Observations of Gamma-ray Bursts with the Rossi X-ray Timing Explorer

Kavli Affiliate: Edmund Bertschinger

| First 5 Authors: Hale Bradt, Alan M. Levine, Francis E. Marshall, Ronald A. Remillard, Donald A. Smith

| Summary:

The role of the Rossi X-ray Timing Explorer (RXTE) in the study of Gamma-ray
Bursts (GRBs) is reviewed. Through April 2001, the All-Sky Monitor (ASM) and
the Proportional Counter Array (PCA) instruments have detected 30 GRBs. In 16
cases, an early celestial position was released to the community, sometimes in
conjunction with IPN results. The subsequent optical and radio searches led to
the detection of 5 x-ray afterglows, to at least 6 optical or radio afterglows,
to 3 of the 17 secure redshifts known at this writing, and to 2 other likely
redshifts. The decay curves of early x-ray afterglows have been measured. The
rapid determination of the location of GRB 970828 and the absence of optical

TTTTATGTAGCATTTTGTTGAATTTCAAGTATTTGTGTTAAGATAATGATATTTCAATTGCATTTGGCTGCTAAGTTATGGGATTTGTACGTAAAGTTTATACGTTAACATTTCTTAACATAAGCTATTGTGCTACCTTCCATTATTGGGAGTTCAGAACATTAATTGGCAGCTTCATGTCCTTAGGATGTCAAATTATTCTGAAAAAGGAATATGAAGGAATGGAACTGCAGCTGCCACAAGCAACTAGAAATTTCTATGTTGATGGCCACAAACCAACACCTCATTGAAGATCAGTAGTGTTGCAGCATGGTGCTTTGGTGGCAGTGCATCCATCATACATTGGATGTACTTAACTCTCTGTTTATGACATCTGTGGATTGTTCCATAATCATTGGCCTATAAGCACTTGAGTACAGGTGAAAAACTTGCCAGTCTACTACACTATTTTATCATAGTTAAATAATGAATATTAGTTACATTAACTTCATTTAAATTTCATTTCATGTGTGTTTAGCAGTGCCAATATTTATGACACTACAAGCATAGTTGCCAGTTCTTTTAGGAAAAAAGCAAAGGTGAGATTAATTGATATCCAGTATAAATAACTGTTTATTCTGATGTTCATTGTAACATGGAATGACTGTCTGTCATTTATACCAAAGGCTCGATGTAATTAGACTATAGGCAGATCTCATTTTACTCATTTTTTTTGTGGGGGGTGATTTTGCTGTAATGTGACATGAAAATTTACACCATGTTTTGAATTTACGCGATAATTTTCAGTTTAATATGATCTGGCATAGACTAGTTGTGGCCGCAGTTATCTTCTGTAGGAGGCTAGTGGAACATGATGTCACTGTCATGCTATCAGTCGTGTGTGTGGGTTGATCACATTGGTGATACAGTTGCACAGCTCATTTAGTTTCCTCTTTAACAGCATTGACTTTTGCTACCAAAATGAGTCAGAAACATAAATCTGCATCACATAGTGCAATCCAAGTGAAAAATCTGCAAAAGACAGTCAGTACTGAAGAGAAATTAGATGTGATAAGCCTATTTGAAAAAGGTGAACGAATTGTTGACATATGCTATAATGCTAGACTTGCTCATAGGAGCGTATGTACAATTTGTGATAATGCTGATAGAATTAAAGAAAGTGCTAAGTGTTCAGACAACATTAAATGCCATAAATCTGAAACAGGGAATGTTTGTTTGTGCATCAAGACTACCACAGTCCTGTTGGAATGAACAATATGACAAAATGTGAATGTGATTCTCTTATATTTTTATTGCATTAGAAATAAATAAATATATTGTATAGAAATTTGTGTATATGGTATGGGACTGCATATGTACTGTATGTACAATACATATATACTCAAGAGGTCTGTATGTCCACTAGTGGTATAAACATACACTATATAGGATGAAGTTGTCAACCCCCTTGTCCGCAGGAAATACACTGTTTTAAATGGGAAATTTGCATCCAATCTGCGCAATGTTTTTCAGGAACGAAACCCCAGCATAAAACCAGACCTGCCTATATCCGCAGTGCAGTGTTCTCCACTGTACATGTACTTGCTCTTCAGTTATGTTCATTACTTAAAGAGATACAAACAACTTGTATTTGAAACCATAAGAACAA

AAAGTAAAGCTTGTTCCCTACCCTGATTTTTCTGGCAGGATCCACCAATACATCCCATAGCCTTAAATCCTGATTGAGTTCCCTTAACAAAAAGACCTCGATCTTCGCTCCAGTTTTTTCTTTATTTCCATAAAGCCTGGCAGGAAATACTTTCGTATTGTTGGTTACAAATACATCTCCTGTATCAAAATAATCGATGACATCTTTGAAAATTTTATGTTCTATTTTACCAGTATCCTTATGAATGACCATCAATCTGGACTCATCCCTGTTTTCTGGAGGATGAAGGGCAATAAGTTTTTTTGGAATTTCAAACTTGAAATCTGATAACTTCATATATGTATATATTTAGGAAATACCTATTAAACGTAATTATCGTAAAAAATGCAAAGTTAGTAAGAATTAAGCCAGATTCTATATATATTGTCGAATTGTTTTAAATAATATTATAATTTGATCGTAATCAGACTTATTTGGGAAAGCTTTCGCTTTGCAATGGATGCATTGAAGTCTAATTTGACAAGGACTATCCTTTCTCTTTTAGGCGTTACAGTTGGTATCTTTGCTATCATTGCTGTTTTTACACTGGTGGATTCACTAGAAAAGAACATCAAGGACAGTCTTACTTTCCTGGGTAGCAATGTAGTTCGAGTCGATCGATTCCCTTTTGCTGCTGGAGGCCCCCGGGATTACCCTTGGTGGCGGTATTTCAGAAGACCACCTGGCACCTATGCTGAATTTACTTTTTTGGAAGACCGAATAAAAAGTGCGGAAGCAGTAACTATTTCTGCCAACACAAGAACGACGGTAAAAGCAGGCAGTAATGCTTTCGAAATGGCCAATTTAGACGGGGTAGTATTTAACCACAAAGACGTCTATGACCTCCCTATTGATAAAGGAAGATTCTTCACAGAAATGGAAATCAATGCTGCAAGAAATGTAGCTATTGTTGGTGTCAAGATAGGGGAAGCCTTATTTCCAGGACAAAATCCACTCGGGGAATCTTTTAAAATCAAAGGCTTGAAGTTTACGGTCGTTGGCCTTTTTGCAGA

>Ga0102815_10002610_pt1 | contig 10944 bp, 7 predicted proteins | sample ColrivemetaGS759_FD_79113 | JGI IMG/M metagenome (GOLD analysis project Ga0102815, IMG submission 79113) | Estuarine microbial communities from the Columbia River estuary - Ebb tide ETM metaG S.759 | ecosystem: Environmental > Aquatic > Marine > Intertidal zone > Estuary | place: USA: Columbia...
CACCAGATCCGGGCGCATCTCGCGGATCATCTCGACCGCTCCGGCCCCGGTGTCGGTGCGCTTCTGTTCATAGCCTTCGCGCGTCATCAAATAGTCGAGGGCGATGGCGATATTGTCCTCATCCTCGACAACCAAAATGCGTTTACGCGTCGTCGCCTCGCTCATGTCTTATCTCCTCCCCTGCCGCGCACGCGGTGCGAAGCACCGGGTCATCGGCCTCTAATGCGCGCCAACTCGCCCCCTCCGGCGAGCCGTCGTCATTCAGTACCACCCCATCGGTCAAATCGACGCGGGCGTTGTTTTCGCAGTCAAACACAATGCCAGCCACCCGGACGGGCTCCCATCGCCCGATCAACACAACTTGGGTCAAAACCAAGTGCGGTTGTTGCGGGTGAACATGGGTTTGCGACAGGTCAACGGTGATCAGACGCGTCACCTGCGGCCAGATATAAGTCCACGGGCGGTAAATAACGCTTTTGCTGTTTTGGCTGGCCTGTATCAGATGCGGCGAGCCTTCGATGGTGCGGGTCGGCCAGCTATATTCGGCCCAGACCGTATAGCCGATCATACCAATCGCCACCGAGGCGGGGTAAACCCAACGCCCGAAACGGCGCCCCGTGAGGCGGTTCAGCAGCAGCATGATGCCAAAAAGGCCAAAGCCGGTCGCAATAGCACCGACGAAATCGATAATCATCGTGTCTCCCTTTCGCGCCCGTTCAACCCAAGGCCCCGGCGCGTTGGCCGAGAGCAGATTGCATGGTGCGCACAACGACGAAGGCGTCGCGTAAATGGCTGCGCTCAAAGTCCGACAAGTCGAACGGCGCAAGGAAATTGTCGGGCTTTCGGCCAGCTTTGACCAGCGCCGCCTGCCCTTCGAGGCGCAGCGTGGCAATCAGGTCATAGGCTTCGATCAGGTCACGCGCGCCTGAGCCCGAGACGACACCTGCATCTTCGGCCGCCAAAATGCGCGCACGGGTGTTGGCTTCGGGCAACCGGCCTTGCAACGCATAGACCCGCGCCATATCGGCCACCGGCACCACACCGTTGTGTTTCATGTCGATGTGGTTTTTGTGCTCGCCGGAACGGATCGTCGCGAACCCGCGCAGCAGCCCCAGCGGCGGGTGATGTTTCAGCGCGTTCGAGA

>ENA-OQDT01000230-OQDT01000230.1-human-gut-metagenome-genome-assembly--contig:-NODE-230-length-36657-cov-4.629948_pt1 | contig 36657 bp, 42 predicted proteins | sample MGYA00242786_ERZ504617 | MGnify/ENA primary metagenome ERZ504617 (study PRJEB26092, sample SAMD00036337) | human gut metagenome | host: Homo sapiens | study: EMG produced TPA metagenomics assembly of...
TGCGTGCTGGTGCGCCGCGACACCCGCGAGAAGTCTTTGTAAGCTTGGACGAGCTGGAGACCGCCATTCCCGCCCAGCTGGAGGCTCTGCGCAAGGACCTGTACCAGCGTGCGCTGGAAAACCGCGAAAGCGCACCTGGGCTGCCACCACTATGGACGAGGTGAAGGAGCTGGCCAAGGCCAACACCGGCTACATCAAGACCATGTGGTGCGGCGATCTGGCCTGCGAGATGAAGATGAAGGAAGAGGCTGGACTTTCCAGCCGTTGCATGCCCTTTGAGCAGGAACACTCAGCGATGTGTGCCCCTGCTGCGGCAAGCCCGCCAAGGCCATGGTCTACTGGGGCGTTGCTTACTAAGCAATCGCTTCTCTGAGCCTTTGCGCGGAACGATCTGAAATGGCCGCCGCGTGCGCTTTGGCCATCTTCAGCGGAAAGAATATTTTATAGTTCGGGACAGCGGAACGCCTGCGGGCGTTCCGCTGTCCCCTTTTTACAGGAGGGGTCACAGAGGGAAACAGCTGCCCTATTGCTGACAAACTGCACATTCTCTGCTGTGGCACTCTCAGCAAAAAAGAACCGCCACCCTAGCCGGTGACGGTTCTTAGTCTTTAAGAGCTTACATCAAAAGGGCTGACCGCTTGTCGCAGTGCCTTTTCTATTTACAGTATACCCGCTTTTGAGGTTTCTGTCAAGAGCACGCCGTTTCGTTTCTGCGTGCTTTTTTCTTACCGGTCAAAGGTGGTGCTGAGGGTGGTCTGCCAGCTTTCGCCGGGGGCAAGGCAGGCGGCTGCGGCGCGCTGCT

afterglow at that position gave one of the first indications that GRBs occur in
star-forming regions (Groot et al. 1998, ApJ 493, L27). The location of GRB
000301C led to the determination of a break in the optical decay rate (Rhoads
and Fruchter 2001, ApJ 546, 117) which is evidence for a jet, and to
variability in the optical light curve that could represent gravitational
lensing (Garnavich, Loeb, and Stanek 2000, ApJ 544, L11). X-ray light curves of
GRB from the ASM in conjunction with gamma-ray light curves exhibit striking
differences in different bands and may reveal the commencement of the x-ray
afterglow (Smith et al. 2001, ApJ submitted, astroph 0103357).

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